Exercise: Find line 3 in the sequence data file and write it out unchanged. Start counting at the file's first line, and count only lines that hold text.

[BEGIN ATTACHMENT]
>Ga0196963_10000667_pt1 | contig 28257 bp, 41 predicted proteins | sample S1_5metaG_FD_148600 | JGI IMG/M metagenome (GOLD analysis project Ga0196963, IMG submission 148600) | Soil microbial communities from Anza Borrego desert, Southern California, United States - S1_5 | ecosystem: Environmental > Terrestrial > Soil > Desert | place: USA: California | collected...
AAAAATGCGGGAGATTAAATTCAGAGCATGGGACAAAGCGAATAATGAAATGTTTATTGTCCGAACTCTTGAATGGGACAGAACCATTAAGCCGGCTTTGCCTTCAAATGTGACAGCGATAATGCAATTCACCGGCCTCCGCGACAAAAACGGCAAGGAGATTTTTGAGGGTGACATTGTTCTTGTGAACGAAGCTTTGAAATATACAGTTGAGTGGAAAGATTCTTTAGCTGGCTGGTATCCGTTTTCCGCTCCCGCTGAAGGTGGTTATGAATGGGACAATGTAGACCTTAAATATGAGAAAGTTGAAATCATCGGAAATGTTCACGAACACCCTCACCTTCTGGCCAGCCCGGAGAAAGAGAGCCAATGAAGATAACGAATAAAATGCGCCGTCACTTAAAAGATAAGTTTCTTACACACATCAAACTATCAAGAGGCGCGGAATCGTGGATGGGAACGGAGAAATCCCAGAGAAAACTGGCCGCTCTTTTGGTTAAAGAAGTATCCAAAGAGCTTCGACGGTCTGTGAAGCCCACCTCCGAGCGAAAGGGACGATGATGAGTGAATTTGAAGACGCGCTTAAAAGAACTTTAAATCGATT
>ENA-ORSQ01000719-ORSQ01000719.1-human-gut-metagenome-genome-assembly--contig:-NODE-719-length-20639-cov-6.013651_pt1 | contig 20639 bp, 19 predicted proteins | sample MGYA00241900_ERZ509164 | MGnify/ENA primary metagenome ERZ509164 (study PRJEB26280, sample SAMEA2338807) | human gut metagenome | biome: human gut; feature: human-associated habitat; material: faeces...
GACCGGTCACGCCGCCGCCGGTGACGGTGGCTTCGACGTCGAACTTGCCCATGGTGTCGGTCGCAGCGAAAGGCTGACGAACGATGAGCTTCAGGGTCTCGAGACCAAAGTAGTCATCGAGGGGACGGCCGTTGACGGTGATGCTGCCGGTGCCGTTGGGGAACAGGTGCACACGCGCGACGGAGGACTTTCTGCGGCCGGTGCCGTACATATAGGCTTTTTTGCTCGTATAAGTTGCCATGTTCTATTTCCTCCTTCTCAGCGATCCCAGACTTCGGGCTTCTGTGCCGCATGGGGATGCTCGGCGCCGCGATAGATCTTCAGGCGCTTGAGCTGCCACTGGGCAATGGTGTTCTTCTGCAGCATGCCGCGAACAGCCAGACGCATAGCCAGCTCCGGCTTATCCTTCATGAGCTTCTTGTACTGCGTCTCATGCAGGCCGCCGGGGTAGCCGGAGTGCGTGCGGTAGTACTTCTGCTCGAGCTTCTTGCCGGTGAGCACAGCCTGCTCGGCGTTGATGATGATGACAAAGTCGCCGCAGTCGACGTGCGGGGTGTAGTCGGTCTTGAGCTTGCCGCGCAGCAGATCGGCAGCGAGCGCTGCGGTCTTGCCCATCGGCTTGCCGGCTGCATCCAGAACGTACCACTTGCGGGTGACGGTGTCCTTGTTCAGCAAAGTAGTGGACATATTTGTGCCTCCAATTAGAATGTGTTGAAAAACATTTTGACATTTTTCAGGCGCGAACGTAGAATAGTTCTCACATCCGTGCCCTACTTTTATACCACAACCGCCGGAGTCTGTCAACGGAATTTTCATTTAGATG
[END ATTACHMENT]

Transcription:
>ENA-ORSQ01000719-ORSQ01000719.1-human-gut-metagenome-genome-assembly--contig:-NODE-719-length-20639-cov-6.013651_pt1 | contig 20639 bp, 19 predicted proteins | sample MGYA00241900_ERZ509164 | MGnify/ENA primary metagenome ERZ509164 (study PRJEB26280, sample SAMEA2338807) | human gut metagenome | biome: human gut; feature: human-associated habitat; material: faeces...